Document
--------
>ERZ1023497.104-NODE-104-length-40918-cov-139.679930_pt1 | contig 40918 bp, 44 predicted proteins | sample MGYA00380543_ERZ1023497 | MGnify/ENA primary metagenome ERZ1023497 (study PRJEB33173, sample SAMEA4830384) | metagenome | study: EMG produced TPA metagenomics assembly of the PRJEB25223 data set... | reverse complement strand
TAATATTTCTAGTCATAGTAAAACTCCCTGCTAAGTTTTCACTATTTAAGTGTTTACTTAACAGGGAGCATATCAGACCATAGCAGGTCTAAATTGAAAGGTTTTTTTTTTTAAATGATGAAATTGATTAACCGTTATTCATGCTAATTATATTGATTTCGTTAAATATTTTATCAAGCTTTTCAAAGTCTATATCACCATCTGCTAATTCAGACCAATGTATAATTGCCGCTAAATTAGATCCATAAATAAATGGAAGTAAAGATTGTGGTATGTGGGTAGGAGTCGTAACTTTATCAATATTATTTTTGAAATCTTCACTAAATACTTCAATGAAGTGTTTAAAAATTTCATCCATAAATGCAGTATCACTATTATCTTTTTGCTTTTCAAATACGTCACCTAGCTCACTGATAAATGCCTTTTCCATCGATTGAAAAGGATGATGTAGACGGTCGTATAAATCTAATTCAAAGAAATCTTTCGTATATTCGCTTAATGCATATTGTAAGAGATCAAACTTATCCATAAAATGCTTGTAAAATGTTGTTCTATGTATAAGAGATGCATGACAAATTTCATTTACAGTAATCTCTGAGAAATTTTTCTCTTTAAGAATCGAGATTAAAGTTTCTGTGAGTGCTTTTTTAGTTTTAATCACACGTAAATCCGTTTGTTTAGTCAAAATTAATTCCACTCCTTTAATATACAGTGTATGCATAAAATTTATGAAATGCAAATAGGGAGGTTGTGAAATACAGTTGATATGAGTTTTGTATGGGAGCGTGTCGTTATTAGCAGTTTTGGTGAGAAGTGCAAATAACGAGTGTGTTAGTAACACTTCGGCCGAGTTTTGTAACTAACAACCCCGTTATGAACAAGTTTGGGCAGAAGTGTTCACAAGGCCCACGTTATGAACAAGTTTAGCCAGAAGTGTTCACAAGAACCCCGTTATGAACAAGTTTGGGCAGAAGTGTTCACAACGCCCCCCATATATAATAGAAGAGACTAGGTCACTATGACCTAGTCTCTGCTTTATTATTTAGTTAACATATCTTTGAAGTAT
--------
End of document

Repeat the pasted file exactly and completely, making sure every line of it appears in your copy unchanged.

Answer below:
>ERZ1023497.104-NODE-104-length-40918-cov-139.679930_pt1 | contig 40918 bp, 44 predicted proteins | sample MGYA00380543_ERZ1023497 | MGnify/ENA primary metagenome ERZ1023497 (study PRJEB33173, sample SAMEA4830384) | metagenome | study: EMG produced TPA metagenomics assembly of the PRJEB25223 data set... | reverse complement strand
TAATATTTCTAGTCATAGTAAAACTCCCTGCTAAGTTTTCACTATTTAAGTGTTTACTTAACAGGGAGCATATCAGACCATAGCAGGTCTAAATTGAAAGGTTTTTTTTTTTAAATGATGAAATTGATTAACCGTTATTCATGCTAATTATATTGATTTCGTTAAATATTTTATCAAGCTTTTCAAAGTCTATATCACCATCTGCTAATTCAGACCAATGTATAATTGCCGCTAAATTAGATCCATAAATAAATGGAAGTAAAGATTGTGGTATGTGGGTAGGAGTCGTAACTTTATCAATATTATTTTTGAAATCTTCACTAAATACTTCAATGAAGTGTTTAAAAATTTCATCCATAAATGCAGTATCACTATTATCTTTTTGCTTTTCAAATACGTCACCTAGCTCACTGATAAATGCCTTTTCCATCGATTGAAAAGGATGATGTAGACGGTCGTATAAATCTAATTCAAAGAAATCTTTCGTATATTCGCTTAATGCATATTGTAAGAGATCAAACTTATCCATAAAATGCTTGTAAAATGTTGTTCTATGTATAAGAGATGCATGACAAATTTCATTTACAGTAATCTCTGAGAAATTTTTCTCTTTAAGAATCGAGATTAAAGTTTCTGTGAGTGCTTTTTTAGTTTTAATCACACGTAAATCCGTTTGTTTAGTCAAAATTAATTCCACTCCTTTAATATACAGTGTATGCATAAAATTTATGAAATGCAAATAGGGAGGTTGTGAAATACAGTTGATATGAGTTTTGTATGGGAGCGTGTCGTTATTAGCAGTTTTGGTGAGAAGTGCAAATAACGAGTGTGTTAGTAACACTTCGGCCGAGTTTTGTAACTAACAACCCCGTTATGAACAAGTTTGGGCAGAAGTGTTCACAAGGCCCACGTTATGAACAAGTTTAGCCAGAAGTGTTCACAAGAACCCCGTTATGAACAAGTTTGGGCAGAAGTGTTCACAACGCCCCCCATATATAATAGAAGAGACTAGGTCACTATGACCTAGTCTCTGCTTTATTATTTAGTTAACATATCTTTGAAGTAT